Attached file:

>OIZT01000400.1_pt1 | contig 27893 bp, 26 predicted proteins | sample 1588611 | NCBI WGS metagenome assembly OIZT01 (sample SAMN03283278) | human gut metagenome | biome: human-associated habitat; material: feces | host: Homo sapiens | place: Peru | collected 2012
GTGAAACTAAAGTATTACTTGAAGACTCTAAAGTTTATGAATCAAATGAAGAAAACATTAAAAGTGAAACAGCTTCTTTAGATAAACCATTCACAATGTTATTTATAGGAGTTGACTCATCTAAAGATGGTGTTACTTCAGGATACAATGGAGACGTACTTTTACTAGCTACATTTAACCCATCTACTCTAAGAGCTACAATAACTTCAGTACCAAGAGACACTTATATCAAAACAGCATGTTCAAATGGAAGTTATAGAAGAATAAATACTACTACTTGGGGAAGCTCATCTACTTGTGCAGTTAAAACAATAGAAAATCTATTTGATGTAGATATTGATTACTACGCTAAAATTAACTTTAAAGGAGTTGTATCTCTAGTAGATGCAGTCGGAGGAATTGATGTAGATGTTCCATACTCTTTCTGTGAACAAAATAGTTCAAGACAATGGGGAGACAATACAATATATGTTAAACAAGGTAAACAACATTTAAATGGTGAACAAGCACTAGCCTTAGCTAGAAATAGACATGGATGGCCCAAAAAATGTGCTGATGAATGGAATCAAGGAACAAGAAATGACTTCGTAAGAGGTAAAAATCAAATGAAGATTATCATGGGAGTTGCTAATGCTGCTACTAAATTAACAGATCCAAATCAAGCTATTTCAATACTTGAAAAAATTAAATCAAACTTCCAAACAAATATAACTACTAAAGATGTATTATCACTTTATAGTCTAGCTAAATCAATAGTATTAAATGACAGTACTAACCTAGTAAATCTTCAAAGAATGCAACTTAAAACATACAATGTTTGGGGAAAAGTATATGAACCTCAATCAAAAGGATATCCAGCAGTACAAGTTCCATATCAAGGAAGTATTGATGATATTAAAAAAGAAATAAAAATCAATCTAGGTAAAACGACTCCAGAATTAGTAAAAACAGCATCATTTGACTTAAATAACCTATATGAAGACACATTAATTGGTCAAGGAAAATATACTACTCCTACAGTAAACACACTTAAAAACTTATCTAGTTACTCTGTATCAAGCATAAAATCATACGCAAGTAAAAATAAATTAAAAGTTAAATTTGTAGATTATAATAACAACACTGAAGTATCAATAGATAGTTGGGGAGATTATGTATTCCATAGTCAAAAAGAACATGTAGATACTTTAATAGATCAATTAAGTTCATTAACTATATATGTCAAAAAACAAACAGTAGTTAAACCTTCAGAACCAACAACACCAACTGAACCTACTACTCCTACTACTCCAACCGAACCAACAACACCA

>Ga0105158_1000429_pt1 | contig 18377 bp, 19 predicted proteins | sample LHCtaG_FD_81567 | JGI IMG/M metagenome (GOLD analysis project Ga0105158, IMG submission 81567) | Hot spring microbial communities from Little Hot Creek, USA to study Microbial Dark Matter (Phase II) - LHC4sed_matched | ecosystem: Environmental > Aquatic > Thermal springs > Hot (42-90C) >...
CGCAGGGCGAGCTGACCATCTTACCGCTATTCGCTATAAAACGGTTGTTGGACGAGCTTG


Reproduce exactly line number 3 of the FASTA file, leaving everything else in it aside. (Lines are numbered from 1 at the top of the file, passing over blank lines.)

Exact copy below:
>Ga0105158_1000429_pt1 | contig 18377 bp, 19 predicted proteins | sample LHCtaG_FD_81567 | JGI IMG/M metagenome (GOLD analysis project Ga0105158, IMG submission 81567) | Hot spring microbial communities from Little Hot Creek, USA to study Microbial Dark Matter (Phase II) - LHC4sed_matched | ecosystem: Environmental > Aquatic > Thermal springs > Hot (42-90C) >...